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Nov 25 (Reuters) - The following are the top stories from selected Canadian newspapers. Reuters has not verified these stories and does not vouch for their accuracy.
** The federal and Ontario governments should establish an automotive investment board headed by an experienced auto executive as a means of winning new vehicle assembly plants, which have gone almost entirely to Mexico and the southern U.S. states in recent years. That recommendation was made to federal Industry Minister James Moore and Ontario Economic Development Minister Brad Duguid at a meeting Monday of the Canadian Automotive Partnership Council (CAPC). (bit.ly/1HE14iW)
** Prime Minister Stephen Harper used a campaign-style event in Southwestern Ontario to unveil C$5.8 billion ($5.13 billion) in infrastructure projects - public works spending on everything from museums to small-craft harbors that should be creating jobs by the time an expected 2015 election takes place. (bit.ly/1yaKxi4)
** Already taking heavy flak from business groups over its tough anti-corruption rules, Ottawa faces a new threat - a possible showdown with key trading partners. Canada risks being hit with a World Trade Organization challenge and NAFTA investor lawsuits over its threat to bar some companies from selling to the government for up to 10 years, warns a report commissioned by the Canadian Council of Chief Executives (CCCE) and delivered to federal officials. (bit.ly/11SLTBe)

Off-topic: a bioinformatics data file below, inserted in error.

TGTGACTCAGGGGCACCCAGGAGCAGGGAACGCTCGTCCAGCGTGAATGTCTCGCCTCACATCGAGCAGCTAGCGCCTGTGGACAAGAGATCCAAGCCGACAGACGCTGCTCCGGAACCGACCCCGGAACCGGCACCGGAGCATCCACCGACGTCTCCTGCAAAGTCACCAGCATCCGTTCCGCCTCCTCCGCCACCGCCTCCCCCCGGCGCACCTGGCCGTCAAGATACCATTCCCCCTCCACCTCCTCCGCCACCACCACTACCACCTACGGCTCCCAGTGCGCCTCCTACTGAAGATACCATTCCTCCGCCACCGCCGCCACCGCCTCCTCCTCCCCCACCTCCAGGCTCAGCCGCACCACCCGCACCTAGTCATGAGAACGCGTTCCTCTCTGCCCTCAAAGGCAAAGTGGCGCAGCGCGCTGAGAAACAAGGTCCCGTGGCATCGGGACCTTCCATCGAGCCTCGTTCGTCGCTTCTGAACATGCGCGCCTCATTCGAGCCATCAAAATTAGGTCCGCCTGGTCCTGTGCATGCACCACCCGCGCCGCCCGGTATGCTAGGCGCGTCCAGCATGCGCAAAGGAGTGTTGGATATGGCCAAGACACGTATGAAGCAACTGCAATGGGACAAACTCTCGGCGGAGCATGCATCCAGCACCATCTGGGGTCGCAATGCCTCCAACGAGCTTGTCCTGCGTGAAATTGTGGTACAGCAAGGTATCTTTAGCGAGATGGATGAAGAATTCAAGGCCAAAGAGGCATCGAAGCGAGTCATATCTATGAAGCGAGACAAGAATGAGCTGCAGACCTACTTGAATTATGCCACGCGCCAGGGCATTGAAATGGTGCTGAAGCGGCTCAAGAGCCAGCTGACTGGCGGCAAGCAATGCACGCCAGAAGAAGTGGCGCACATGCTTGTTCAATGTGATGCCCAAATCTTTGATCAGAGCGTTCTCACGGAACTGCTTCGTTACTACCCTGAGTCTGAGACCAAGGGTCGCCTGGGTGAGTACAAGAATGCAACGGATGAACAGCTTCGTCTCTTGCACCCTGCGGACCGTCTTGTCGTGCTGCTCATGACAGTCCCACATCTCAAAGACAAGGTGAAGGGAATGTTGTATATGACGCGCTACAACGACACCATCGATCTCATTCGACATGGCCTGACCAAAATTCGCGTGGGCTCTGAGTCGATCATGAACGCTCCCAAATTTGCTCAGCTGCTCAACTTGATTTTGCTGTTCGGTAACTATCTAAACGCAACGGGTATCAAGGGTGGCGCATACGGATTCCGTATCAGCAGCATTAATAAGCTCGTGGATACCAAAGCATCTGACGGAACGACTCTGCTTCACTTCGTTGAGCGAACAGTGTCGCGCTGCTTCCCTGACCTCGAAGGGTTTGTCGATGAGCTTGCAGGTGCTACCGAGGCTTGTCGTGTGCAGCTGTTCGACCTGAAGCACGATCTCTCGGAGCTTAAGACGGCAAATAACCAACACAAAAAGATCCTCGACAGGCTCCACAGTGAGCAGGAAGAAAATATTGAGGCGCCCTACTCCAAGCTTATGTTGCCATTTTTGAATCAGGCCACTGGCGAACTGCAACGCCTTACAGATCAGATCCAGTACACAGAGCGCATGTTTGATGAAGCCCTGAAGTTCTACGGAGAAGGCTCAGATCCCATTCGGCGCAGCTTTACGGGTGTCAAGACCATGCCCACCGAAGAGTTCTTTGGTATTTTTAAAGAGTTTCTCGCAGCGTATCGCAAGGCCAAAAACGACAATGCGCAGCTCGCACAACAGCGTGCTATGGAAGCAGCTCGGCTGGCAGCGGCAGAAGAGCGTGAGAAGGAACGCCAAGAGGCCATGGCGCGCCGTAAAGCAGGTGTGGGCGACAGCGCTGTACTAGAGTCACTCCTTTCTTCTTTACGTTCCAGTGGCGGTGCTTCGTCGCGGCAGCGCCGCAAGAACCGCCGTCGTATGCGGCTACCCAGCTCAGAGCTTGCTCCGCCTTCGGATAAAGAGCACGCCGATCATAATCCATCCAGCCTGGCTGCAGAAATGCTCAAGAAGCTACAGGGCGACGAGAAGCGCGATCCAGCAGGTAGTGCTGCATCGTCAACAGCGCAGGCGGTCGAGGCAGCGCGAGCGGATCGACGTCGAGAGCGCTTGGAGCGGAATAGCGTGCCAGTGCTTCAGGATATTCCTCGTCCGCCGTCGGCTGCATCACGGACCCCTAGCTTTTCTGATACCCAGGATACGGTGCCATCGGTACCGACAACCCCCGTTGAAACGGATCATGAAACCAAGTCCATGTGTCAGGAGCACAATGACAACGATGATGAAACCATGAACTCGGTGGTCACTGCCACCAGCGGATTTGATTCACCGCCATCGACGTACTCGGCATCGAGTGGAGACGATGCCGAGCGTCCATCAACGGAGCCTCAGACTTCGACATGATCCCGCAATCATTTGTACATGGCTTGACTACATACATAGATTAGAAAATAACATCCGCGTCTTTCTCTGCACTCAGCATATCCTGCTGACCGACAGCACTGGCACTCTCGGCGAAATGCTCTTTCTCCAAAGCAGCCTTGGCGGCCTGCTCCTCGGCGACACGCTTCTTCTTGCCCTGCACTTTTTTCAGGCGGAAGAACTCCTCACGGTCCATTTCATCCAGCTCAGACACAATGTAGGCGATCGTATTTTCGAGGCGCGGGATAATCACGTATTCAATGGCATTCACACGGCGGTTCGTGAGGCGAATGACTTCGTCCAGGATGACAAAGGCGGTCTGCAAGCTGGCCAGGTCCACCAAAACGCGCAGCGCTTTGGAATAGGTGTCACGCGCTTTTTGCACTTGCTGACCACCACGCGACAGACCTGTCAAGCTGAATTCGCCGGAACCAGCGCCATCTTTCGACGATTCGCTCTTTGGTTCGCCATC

** Canada Mortgage and Housing Corp said Monday its latest analytical research tool shows there is no housing bubble forming in the residential market. But the Crown corporation warned builders in some markets - notably Toronto and Montreal - to keep a close eye on construction to make sure they are not building for demand that does not materialize. (bit.ly/1y7ete2)
** The premiers of Canada's two biggest oil-producing provinces said the escalating debate over the Energy East pipeline should not be turned into an inquiry into total oil field emissions. (bit.ly/11s7hNK)
** Ontario is moving to regulate the sale of electronic cigarettes, ban all flavored tobacco products, including menthol, and mandate calorie counts on restaurant menus. The Liberal government wants to treat e-cigarettes just like tobacco cigarettes, which means a total ban on sales to youth and on using them in restaurants and public buildings. (bit.ly/11s6AUO) ($1 = 1.13 Canadian dollars) (Compiled by Neha Dimri in Bangalore)